However, while it was worthy there was nothing remarkable to distinguish it from hundreds of similar routine actions I’ve been to over the years. But informal discussions with CWA members before and after the demonstration were a different matter. They provided additional anecdotal evidence of some big shifts in mood and perspective among American workers today.
Jobs with Justice had asked those coming to the Verizon event to wear red. Tony and I opted for bright red baseball caps with “Labor Party” and a union bug emblazoned in white. If we had been accompanied by more hands we would have brought along the Labor Party banner we generally display at solidarity actions.
As we arrived at the Crossing a bit early, our head gear proved to be a good conversation starter with the CWA stalwarts already there with signs to distribute. Larry Cohen, past president of CWA, heads Labor for Bernie, and has written a strategy piece entitled 3 Next Steps in the Political Revolution. Along with the Amalgamated Transit Union to which Tony and I still belong, CWA is one of those unions very actively supporting the campaign of Senator Bernie Sanders–and the lads we met genuinely Feel the Bern. They were curious about this Labor Party that they had never heard of and wanted to know what we thought of Bernie. Some readers may have similar questions.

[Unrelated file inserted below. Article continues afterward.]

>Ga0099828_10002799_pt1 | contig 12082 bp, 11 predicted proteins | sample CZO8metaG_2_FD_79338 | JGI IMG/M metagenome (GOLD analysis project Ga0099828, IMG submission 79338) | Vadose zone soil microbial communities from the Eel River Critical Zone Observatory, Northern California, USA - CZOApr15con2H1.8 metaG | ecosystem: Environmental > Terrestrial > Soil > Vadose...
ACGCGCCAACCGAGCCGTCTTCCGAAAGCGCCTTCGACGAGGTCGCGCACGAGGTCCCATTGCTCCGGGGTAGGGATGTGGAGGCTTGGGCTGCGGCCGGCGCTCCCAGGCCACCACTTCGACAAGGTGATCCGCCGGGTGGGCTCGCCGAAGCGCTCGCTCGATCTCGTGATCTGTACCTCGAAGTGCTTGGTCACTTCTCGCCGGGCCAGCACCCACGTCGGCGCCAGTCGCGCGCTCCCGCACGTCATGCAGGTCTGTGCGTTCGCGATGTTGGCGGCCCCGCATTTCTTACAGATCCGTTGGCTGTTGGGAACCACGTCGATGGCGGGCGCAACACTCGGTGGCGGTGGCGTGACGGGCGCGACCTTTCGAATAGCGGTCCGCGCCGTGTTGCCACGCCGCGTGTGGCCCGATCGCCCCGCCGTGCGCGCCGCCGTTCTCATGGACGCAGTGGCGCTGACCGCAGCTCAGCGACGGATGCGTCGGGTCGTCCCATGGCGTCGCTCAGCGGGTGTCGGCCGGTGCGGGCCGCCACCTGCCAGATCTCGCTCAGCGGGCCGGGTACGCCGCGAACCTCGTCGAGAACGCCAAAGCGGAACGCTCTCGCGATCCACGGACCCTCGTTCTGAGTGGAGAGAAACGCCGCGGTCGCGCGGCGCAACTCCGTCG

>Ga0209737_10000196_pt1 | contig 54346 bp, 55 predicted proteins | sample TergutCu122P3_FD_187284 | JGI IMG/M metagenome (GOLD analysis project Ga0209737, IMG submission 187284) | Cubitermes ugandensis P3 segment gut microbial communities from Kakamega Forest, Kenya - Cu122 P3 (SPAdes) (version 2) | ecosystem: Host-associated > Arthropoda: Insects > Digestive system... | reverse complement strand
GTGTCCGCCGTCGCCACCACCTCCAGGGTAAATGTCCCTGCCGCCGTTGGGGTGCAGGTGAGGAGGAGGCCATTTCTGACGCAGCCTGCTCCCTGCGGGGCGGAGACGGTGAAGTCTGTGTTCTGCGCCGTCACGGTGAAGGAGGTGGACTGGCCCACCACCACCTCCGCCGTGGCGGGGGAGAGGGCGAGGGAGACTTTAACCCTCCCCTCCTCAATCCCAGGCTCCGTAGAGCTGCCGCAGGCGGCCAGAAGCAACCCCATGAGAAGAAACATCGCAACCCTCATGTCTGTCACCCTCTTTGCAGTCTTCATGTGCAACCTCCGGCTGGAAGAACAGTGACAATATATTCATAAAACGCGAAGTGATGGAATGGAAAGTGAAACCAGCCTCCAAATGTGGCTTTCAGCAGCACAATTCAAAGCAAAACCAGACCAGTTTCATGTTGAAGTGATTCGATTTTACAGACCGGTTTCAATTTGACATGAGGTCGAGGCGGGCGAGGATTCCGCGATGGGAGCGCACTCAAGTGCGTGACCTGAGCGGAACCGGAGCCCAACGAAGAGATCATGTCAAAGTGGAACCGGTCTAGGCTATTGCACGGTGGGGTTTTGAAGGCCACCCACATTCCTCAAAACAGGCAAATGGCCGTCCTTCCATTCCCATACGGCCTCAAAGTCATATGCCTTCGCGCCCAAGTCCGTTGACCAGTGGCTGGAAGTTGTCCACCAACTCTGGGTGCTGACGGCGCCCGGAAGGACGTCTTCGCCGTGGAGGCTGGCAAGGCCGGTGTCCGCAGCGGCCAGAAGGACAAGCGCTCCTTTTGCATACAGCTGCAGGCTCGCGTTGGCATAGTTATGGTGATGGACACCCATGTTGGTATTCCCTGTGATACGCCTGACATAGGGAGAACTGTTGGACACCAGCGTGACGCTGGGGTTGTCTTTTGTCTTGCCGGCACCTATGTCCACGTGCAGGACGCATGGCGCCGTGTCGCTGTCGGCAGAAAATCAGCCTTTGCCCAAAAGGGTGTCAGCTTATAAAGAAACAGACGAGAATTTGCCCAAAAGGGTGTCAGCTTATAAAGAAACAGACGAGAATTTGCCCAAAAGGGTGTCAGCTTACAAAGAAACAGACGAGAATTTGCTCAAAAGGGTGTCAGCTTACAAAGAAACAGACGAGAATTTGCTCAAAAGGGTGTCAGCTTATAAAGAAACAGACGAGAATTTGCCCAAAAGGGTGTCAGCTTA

There wasn’t a whole lot of time for discussion before and after the event that brought us together. We told them we agreed with many of the issues raised by Bernie such as single-payer health care, free public college education, and a 15 dollar minimum wage. Enhanced versions of those proposals were part of the comprehensive Program adopted by the 1400 delegates attending the 1996 Founding Convention of the Labor Party.